In this keynote held at the 2018 NSRN conference Worldviews in World View: Particularizing Secularism, Secularity and Nonreligion, Samuli Schielke discusses secularism as a form of discursive power in the Middle East.
In his keynote lecture lecture to the NSRN conference in 2018, Samuli Schielke thinks together his fieldwork in Egypt and critical anthropologies of the secular, and argues that thinking about secularism as a form of discursive power that promotes specific subjectivities can provide a useful but partial understanding of various developments regarding state power, faith, and imagination that are going on in a God-fearing part of the world. Rather than trying to think them through the somewhat mystifying entity of “the secular”, he suggests that they may be understood in a clearer way as different shapes of the relationship between humans and God. Some of these shapes correspond with a binary model that juxtapose Islamic and secular-liberal traditions as distinct, mutually external regimes; and some of them do not. Schielke proposes to add to the theme of secularism a more complex landscape of heresies and imaginative explorations that either unsettle a tradition from within, or have different concerns altogether. A transcript of the keynote is available.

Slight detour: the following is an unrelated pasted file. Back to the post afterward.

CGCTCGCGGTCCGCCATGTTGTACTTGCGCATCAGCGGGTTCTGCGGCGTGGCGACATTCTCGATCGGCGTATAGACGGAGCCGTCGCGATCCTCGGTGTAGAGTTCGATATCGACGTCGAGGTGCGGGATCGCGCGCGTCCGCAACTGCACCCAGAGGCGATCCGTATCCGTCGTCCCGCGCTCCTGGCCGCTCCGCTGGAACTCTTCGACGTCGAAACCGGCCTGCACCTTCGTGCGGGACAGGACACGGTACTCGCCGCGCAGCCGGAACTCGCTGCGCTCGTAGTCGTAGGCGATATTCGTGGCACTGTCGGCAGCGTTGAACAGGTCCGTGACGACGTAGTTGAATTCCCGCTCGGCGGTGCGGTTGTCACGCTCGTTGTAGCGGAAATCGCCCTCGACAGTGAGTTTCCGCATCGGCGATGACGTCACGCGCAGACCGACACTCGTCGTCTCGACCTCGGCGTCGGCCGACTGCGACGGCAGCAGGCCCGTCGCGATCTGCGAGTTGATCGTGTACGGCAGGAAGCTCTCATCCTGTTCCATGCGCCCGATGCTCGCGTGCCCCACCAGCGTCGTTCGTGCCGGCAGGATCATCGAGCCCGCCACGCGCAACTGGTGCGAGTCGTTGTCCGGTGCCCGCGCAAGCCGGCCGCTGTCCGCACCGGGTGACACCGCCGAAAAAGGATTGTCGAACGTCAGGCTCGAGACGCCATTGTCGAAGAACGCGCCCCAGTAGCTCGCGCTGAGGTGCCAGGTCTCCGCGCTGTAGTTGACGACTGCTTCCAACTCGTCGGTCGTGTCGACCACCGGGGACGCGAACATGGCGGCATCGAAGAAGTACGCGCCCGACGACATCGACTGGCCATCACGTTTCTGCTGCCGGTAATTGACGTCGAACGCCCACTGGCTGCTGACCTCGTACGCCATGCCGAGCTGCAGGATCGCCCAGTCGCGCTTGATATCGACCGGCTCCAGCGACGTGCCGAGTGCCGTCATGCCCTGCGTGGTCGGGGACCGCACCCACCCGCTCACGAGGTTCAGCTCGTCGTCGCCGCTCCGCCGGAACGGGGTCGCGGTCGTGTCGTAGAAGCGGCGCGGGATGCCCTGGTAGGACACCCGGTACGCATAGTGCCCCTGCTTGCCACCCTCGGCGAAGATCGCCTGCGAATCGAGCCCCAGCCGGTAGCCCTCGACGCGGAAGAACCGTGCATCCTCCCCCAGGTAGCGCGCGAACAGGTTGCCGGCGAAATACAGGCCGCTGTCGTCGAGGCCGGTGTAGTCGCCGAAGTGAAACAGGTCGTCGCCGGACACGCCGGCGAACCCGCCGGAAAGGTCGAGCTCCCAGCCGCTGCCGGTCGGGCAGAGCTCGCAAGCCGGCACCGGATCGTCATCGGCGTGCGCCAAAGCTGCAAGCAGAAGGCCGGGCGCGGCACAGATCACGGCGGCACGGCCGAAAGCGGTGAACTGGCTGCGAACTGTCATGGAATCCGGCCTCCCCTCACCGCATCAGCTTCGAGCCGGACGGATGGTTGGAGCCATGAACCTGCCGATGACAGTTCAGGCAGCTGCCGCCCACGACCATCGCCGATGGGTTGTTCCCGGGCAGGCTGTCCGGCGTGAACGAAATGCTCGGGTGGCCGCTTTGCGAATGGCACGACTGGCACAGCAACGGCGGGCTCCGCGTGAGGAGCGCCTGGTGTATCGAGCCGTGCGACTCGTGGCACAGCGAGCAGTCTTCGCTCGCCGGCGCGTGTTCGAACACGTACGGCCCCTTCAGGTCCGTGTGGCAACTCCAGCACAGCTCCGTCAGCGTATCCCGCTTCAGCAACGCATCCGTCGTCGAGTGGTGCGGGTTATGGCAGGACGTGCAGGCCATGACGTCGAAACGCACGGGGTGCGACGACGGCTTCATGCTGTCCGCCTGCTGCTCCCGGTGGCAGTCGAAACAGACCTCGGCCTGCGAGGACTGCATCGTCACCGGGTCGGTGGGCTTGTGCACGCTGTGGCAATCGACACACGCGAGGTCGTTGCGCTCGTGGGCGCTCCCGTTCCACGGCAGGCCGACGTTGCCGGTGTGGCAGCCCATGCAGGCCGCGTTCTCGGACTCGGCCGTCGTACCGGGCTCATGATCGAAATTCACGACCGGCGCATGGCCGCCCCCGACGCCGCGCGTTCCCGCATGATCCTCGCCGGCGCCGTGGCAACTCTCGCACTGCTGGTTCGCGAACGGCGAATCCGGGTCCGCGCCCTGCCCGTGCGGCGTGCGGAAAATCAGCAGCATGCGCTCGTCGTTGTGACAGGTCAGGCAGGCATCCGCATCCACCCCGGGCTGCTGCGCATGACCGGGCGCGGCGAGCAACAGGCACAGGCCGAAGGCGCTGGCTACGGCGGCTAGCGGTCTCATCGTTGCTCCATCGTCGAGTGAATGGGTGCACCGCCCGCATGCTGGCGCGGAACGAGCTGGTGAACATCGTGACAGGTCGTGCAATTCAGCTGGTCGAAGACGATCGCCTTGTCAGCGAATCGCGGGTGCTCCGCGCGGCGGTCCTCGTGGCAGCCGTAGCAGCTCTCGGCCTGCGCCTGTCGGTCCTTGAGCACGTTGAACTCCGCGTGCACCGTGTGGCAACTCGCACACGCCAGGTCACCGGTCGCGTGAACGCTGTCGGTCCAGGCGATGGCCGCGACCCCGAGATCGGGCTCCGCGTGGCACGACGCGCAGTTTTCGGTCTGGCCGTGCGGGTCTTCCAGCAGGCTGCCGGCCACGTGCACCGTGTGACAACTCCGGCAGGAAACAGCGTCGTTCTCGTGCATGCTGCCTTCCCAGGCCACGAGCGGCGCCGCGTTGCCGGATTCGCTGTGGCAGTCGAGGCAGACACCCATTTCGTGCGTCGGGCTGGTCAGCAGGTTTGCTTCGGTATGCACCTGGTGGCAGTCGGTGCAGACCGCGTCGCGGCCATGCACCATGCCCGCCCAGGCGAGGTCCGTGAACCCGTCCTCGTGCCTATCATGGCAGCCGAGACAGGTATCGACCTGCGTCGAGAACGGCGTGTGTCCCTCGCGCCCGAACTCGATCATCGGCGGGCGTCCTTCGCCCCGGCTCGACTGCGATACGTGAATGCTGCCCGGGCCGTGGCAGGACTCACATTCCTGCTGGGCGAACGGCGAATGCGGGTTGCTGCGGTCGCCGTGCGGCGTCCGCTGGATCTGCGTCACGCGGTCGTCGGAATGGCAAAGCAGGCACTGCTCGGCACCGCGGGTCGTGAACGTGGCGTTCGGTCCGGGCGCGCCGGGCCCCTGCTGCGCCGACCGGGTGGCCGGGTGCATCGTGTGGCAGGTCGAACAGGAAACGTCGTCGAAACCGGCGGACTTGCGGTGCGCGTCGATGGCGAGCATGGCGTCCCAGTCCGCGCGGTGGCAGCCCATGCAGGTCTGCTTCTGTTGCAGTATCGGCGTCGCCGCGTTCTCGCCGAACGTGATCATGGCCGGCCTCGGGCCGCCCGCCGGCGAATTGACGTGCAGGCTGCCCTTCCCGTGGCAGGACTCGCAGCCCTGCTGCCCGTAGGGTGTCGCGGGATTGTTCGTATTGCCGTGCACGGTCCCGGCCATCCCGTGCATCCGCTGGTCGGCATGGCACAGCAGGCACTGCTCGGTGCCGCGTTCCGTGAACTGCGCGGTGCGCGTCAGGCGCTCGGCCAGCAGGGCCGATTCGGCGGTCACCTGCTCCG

Samuli Schielke is a social and cultural anthropologist working on contemporary Egypt. He is a research fellow at Leibniz-Zentrum Moderner Orient (ZMO), associate primary investigator at Berlin Graduate School Muslim Cultures and Societies, and visiting fellow in the ERC project Comparative Anthropologies of Revolutionary Politics at UCL. He is author and editor of The Perils of Joy (2012), The Global Horizon (with Knut Graw, 2012), Ordinary Lives and Grand Schemes (with Liza Debevec, 2012), Egypt in the Future Tense (2015) and Until the End of Oil (2017, in Arabic).